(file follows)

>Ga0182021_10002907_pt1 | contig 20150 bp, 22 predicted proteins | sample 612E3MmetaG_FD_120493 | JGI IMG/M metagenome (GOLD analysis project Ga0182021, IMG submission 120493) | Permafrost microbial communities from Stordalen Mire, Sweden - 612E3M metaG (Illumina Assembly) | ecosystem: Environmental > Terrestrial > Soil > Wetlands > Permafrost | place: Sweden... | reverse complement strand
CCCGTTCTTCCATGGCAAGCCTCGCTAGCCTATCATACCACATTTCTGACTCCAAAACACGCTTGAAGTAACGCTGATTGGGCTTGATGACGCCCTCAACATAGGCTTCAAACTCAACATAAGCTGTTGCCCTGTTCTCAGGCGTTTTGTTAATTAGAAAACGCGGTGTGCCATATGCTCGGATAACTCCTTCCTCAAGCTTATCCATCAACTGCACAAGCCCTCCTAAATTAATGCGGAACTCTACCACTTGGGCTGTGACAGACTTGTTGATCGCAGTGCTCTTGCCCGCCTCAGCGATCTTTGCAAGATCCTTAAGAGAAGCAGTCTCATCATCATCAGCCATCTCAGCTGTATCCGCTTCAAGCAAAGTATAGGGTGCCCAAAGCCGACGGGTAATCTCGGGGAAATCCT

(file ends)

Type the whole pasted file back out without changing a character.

>Ga0182021_10002907_pt1 | contig 20150 bp, 22 predicted proteins | sample 612E3MmetaG_FD_120493 | JGI IMG/M metagenome (GOLD analysis project Ga0182021, IMG submission 120493) | Permafrost microbial communities from Stordalen Mire, Sweden - 612E3M metaG (Illumina Assembly) | ecosystem: Environmental > Terrestrial > Soil > Wetlands > Permafrost | place: Sweden... | reverse complement strand
CCCGTTCTTCCATGGCAAGCCTCGCTAGCCTATCATACCACATTTCTGACTCCAAAACACGCTTGAAGTAACGCTGATTGGGCTTGATGACGCCCTCAACATAGGCTTCAAACTCAACATAAGCTGTTGCCCTGTTCTCAGGCGTTTTGTTAATTAGAAAACGCGGTGTGCCATATGCTCGGATAACTCCTTCCTCAAGCTTATCCATCAACTGCACAAGCCCTCCTAAATTAATGCGGAACTCTACCACTTGGGCTGTGACAGACTTGTTGATCGCAGTGCTCTTGCCCGCCTCAGCGATCTTTGCAAGATCCTTAAGAGAAGCAGTCTCATCATCATCAGCCATCTCAGCTGTATCCGCTTCAAGCAAAGTATAGGGTGCCCAAAGCCGACGGGTAATCTCGGGGAAATCCT